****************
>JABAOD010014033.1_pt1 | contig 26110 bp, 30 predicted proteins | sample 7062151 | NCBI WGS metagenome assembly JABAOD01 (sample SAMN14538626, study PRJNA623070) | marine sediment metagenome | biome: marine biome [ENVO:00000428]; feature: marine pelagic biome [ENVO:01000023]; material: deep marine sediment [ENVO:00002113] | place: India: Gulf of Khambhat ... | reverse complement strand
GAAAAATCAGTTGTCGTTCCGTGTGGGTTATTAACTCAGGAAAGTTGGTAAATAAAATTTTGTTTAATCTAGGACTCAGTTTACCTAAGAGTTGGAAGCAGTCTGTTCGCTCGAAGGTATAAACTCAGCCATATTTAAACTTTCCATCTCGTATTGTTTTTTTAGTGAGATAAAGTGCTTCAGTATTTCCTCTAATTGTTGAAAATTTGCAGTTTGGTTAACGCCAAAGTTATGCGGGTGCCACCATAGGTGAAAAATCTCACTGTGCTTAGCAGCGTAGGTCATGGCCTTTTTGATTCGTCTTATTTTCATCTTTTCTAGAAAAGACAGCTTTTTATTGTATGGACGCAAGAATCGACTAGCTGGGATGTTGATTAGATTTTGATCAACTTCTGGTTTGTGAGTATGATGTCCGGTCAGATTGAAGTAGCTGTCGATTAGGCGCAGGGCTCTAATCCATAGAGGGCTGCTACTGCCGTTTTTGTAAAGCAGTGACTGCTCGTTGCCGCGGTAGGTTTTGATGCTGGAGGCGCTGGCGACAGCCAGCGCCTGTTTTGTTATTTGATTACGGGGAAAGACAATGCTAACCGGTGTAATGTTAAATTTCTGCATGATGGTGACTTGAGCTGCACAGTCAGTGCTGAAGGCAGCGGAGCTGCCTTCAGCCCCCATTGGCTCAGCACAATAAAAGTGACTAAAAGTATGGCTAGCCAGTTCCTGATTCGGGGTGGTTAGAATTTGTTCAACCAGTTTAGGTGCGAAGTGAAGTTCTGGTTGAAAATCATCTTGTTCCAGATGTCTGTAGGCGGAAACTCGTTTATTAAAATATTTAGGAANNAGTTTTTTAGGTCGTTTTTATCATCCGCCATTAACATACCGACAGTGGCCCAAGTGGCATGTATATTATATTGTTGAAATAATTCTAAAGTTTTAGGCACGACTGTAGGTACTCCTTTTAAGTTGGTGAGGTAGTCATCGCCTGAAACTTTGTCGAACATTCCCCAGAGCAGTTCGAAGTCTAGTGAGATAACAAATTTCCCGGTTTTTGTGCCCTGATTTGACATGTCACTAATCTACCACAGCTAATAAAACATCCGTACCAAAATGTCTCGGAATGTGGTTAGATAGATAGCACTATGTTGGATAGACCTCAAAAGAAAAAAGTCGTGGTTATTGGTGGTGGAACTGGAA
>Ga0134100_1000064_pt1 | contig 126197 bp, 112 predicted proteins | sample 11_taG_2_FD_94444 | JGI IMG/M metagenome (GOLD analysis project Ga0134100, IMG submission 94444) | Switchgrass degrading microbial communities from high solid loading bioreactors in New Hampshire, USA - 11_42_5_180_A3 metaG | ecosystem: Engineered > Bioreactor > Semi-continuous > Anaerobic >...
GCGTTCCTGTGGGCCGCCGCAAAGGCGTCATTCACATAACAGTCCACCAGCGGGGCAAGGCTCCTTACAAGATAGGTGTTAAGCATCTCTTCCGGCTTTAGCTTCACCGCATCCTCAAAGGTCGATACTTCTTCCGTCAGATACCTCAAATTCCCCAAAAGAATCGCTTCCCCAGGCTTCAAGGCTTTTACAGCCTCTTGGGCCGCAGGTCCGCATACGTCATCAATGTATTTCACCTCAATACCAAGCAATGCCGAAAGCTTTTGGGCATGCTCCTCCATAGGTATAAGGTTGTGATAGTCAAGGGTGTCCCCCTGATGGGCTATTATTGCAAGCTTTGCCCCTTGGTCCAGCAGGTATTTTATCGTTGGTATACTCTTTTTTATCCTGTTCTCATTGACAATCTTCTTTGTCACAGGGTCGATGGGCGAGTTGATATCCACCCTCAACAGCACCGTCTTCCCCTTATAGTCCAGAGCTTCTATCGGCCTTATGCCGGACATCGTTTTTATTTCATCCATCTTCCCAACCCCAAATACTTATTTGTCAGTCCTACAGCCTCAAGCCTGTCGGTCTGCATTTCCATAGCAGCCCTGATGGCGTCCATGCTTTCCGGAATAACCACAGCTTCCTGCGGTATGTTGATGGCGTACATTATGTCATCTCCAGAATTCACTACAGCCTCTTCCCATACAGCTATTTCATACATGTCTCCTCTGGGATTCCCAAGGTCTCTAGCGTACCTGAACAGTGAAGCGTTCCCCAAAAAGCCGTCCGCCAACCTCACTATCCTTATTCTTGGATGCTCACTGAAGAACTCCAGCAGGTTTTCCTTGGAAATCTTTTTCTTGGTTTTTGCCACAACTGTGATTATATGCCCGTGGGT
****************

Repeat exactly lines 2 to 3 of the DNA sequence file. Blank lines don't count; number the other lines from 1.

GAAAAATCAGTTGTCGTTCCGTGTGGGTTATTAACTCAGGAAAGTTGGTAAATAAAATTTTGTTTAATCTAGGACTCAGTTTACCTAAGAGTTGGAAGCAGTCTGTTCGCTCGAAGGTATAAACTCAGCCATATTTAAACTTTCCATCTCGTATTGTTTTTTTAGTGAGATAAAGTGCTTCAGTATTTCCTCTAATTGTTGAAAATTTGCAGTTTGGTTAACGCCAAAGTTATGCGGGTGCCACCATAGGTGAAAAATCTCACTGTGCTTAGCAGCGTAGGTCATGGCCTTTTTGATTCGTCTTATTTTCATCTTTTCTAGAAAAGACAGCTTTTTATTGTATGGACGCAAGAATCGACTAGCTGGGATGTTGATTAGATTTTGATCAACTTCTGGTTTGTGAGTATGATGTCCGGTCAGATTGAAGTAGCTGTCGATTAGGCGCAGGGCTCTAATCCATAGAGGGCTGCTACTGCCGTTTTTGTAAAGCAGTGACTGCTCGTTGCCGCGGTAGGTTTTGATGCTGGAGGCGCTGGCGACAGCCAGCGCCTGTTTTGTTATTTGATTACGGGGAAAGACAATGCTAACCGGTGTAATGTTAAATTTCTGCATGATGGTGACTTGAGCTGCACAGTCAGTGCTGAAGGCAGCGGAGCTGCCTTCAGCCCCCATTGGCTCAGCACAATAAAAGTGACTAAAAGTATGGCTAGCCAGTTCCTGATTCGGGGTGGTTAGAATTTGTTCAACCAGTTTAGGTGCGAAGTGAAGTTCTGGTTGAAAATCATCTTGTTCCAGATGTCTGTAGGCGGAAACTCGTTTATTAAAATATTTAGGAANNAGTTTTTTAGGTCGTTTTTATCATCCGCCATTAACATACCGACAGTGGCCCAAGTGGCATGTATATTATATTGTTGAAATAATTCTAAAGTTTTAGGCACGACTGTAGGTACTCCTTTTAAGTTGGTGAGGTAGTCATCGCCTGAAACTTTGTCGAACATTCCCCAGAGCAGTTCGAAGTCTAGTGAGATAACAAATTTCCCGGTTTTTGTGCCCTGATTTGACATGTCACTAATCTACCACAGCTAATAAAACATCCGTACCAAAATGTCTCGGAATGTGGTTAGATAGATAGCACTATGTTGGATAGACCTCAAAAGAAAAAAGTCGTGGTTATTGGTGGTGGAACTGGAA
>Ga0134100_1000064_pt1 | contig 126197 bp, 112 predicted proteins | sample 11_taG_2_FD_94444 | JGI IMG/M metagenome (GOLD analysis project Ga0134100, IMG submission 94444) | Switchgrass degrading microbial communities from high solid loading bioreactors in New Hampshire, USA - 11_42_5_180_A3 metaG | ecosystem: Engineered > Bioreactor > Semi-continuous > Anaerobic >...